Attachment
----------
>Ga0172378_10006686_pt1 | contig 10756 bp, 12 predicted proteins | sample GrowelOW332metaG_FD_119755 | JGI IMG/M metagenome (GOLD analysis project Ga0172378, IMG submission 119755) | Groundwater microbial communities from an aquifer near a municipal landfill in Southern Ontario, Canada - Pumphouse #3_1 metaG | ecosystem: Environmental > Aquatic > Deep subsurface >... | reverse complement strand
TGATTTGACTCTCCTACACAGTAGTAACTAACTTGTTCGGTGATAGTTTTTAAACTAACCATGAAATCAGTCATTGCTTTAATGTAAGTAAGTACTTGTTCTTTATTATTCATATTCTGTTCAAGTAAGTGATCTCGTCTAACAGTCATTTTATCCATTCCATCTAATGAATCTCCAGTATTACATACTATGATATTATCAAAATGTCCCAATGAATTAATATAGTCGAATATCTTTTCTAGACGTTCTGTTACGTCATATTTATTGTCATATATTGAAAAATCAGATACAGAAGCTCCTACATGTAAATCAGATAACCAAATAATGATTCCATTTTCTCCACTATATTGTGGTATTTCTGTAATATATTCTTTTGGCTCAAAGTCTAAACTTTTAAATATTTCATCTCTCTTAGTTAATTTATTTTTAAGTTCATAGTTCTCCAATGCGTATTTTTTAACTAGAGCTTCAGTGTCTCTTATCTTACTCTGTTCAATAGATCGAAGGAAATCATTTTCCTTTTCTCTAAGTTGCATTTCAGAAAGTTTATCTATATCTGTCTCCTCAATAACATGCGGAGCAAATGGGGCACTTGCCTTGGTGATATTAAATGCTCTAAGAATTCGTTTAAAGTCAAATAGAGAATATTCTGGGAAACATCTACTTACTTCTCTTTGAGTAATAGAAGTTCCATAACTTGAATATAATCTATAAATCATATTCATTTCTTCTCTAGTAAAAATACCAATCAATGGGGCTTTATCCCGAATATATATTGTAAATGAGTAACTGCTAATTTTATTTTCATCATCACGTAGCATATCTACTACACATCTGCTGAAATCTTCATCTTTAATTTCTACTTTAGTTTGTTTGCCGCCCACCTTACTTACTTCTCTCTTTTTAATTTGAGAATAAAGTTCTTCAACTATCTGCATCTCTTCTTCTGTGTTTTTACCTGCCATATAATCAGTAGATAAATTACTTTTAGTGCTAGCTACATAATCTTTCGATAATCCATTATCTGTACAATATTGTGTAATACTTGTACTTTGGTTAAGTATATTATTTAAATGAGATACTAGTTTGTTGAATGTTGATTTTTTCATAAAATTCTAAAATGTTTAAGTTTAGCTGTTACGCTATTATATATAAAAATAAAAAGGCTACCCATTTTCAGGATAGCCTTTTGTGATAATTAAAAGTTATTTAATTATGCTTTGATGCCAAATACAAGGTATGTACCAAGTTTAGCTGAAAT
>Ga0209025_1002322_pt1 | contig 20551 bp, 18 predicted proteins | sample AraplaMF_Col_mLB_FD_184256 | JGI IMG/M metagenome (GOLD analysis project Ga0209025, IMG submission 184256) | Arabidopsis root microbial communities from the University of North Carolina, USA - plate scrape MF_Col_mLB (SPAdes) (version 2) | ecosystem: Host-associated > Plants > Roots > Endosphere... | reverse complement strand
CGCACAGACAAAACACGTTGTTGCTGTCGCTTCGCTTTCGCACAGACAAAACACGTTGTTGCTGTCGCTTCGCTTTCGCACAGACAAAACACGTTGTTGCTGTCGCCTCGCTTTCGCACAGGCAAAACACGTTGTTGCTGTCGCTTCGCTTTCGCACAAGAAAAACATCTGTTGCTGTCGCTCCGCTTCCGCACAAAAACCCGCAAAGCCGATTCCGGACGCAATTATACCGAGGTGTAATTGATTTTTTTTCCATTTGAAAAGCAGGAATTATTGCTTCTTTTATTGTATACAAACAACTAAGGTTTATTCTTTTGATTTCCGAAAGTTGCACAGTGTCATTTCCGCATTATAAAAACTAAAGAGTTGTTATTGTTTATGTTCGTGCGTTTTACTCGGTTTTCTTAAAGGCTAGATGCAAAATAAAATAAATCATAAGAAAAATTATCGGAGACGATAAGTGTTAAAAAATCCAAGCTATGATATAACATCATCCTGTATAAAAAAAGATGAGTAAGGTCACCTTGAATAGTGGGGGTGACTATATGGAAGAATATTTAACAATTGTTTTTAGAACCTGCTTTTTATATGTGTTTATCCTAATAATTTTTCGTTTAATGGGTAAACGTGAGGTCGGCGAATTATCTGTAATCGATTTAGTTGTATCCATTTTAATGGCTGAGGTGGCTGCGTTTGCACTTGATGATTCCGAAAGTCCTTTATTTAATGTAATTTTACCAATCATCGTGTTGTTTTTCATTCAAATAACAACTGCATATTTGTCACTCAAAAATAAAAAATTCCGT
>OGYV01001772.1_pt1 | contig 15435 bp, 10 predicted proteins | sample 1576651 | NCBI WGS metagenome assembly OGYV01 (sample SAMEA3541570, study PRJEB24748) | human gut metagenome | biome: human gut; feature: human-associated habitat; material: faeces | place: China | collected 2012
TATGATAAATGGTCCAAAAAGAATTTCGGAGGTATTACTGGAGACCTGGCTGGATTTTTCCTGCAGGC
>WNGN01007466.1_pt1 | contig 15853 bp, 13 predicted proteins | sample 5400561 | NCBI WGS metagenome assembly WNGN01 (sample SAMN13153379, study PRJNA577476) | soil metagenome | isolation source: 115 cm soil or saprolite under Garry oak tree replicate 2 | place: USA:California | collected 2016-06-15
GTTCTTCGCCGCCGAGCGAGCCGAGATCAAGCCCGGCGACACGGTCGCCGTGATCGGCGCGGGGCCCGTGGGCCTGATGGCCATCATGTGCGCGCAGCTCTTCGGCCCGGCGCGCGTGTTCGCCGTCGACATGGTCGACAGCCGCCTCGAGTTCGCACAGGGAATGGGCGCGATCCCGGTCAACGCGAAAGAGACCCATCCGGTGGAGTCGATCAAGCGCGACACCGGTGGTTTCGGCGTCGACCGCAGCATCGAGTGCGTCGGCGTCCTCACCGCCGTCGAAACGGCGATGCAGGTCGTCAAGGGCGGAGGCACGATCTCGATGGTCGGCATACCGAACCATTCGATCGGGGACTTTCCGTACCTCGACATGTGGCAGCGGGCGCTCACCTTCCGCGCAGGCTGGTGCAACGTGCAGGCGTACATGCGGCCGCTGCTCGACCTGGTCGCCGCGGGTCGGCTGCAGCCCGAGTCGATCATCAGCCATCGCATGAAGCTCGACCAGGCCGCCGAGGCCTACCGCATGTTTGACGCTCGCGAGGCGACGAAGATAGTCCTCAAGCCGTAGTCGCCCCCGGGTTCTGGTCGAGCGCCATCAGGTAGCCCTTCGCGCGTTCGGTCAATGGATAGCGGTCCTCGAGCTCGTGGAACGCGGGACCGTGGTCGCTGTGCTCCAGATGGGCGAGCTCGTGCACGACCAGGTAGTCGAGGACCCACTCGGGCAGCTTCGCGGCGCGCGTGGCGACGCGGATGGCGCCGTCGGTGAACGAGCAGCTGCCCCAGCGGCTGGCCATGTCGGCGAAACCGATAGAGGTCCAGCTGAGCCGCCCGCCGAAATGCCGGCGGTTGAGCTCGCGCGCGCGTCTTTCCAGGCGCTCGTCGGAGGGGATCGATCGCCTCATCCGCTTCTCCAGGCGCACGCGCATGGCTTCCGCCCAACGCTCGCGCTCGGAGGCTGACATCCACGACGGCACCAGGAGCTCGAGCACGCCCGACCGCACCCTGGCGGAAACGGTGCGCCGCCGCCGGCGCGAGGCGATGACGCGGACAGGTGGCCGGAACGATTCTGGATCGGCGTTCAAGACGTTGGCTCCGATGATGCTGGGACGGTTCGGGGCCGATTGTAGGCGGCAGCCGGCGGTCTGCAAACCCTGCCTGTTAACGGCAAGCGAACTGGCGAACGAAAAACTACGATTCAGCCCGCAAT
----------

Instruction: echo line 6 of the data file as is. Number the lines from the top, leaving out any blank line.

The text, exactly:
TATGATAAATGGTCCAAAAAGAATTTCGGAGGTATTACTGGAGACCTGGCTGGATTTTTCCTGCAGGC